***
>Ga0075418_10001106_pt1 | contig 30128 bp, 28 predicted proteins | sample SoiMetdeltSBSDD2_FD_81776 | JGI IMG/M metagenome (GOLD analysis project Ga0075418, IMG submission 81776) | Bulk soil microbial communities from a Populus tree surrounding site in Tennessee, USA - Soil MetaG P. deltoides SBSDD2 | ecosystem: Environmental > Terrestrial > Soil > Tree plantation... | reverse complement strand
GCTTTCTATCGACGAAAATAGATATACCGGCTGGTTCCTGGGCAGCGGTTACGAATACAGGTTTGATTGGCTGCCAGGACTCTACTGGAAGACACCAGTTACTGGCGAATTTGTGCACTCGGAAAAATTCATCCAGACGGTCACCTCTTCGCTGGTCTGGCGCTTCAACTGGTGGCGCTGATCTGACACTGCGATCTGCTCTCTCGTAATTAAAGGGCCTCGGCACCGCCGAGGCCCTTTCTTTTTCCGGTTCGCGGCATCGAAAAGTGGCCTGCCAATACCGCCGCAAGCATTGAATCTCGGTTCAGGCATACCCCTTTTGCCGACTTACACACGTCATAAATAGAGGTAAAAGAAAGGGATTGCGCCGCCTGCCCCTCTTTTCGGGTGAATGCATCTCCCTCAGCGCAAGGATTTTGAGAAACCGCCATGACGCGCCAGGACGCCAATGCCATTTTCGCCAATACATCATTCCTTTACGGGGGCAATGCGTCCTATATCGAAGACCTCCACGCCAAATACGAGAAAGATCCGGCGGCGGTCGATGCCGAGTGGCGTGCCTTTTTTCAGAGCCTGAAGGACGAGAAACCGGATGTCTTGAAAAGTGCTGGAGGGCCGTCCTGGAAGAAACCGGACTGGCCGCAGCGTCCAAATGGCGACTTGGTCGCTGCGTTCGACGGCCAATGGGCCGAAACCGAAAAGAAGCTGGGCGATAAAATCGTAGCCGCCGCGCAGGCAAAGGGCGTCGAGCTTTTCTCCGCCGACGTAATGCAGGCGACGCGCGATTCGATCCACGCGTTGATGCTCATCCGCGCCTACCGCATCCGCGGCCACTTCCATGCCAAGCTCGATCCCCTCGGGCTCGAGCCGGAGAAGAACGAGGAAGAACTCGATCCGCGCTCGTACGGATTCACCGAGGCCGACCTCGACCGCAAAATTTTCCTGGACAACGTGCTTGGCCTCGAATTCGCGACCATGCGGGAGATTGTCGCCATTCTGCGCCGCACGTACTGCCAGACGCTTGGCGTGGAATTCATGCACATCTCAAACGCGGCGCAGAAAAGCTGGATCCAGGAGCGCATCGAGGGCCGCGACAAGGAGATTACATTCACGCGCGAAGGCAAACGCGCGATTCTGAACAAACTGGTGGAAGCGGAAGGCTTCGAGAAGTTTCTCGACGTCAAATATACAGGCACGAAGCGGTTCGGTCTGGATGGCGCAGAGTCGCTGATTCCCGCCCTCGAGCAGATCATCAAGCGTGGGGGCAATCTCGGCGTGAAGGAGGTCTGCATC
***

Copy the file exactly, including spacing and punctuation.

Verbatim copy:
>Ga0075418_10001106_pt1 | contig 30128 bp, 28 predicted proteins | sample SoiMetdeltSBSDD2_FD_81776 | JGI IMG/M metagenome (GOLD analysis project Ga0075418, IMG submission 81776) | Bulk soil microbial communities from a Populus tree surrounding site in Tennessee, USA - Soil MetaG P. deltoides SBSDD2 | ecosystem: Environmental > Terrestrial > Soil > Tree plantation... | reverse complement strand
GCTTTCTATCGACGAAAATAGATATACCGGCTGGTTCCTGGGCAGCGGTTACGAATACAGGTTTGATTGGCTGCCAGGACTCTACTGGAAGACACCAGTTACTGGCGAATTTGTGCACTCGGAAAAATTCATCCAGACGGTCACCTCTTCGCTGGTCTGGCGCTTCAACTGGTGGCGCTGATCTGACACTGCGATCTGCTCTCTCGTAATTAAAGGGCCTCGGCACCGCCGAGGCCCTTTCTTTTTCCGGTTCGCGGCATCGAAAAGTGGCCTGCCAATACCGCCGCAAGCATTGAATCTCGGTTCAGGCATACCCCTTTTGCCGACTTACACACGTCATAAATAGAGGTAAAAGAAAGGGATTGCGCCGCCTGCCCCTCTTTTCGGGTGAATGCATCTCCCTCAGCGCAAGGATTTTGAGAAACCGCCATGACGCGCCAGGACGCCAATGCCATTTTCGCCAATACATCATTCCTTTACGGGGGCAATGCGTCCTATATCGAAGACCTCCACGCCAAATACGAGAAAGATCCGGCGGCGGTCGATGCCGAGTGGCGTGCCTTTTTTCAGAGCCTGAAGGACGAGAAACCGGATGTCTTGAAAAGTGCTGGAGGGCCGTCCTGGAAGAAACCGGACTGGCCGCAGCGTCCAAATGGCGACTTGGTCGCTGCGTTCGACGGCCAATGGGCCGAAACCGAAAAGAAGCTGGGCGATAAAATCGTAGCCGCCGCGCAGGCAAAGGGCGTCGAGCTTTTCTCCGCCGACGTAATGCAGGCGACGCGCGATTCGATCCACGCGTTGATGCTCATCCGCGCCTACCGCATCCGCGGCCACTTCCATGCCAAGCTCGATCCCCTCGGGCTCGAGCCGGAGAAGAACGAGGAAGAACTCGATCCGCGCTCGTACGGATTCACCGAGGCCGACCTCGACCGCAAAATTTTCCTGGACAACGTGCTTGGCCTCGAATTCGCGACCATGCGGGAGATTGTCGCCATTCTGCGCCGCACGTACTGCCAGACGCTTGGCGTGGAATTCATGCACATCTCAAACGCGGCGCAGAAAAGCTGGATCCAGGAGCGCATCGAGGGCCGCGACAAGGAGATTACATTCACGCGCGAAGGCAAACGCGCGATTCTGAACAAACTGGTGGAAGCGGAAGGCTTCGAGAAGTTTCTCGACGTCAAATATACAGGCACGAAGCGGTTCGGTCTGGATGGCGCAGAGTCGCTGATTCCCGCCCTCGAGCAGATCATCAAGCGTGGGGGCAATCTCGGCGTGAAGGAGGTCTGCATC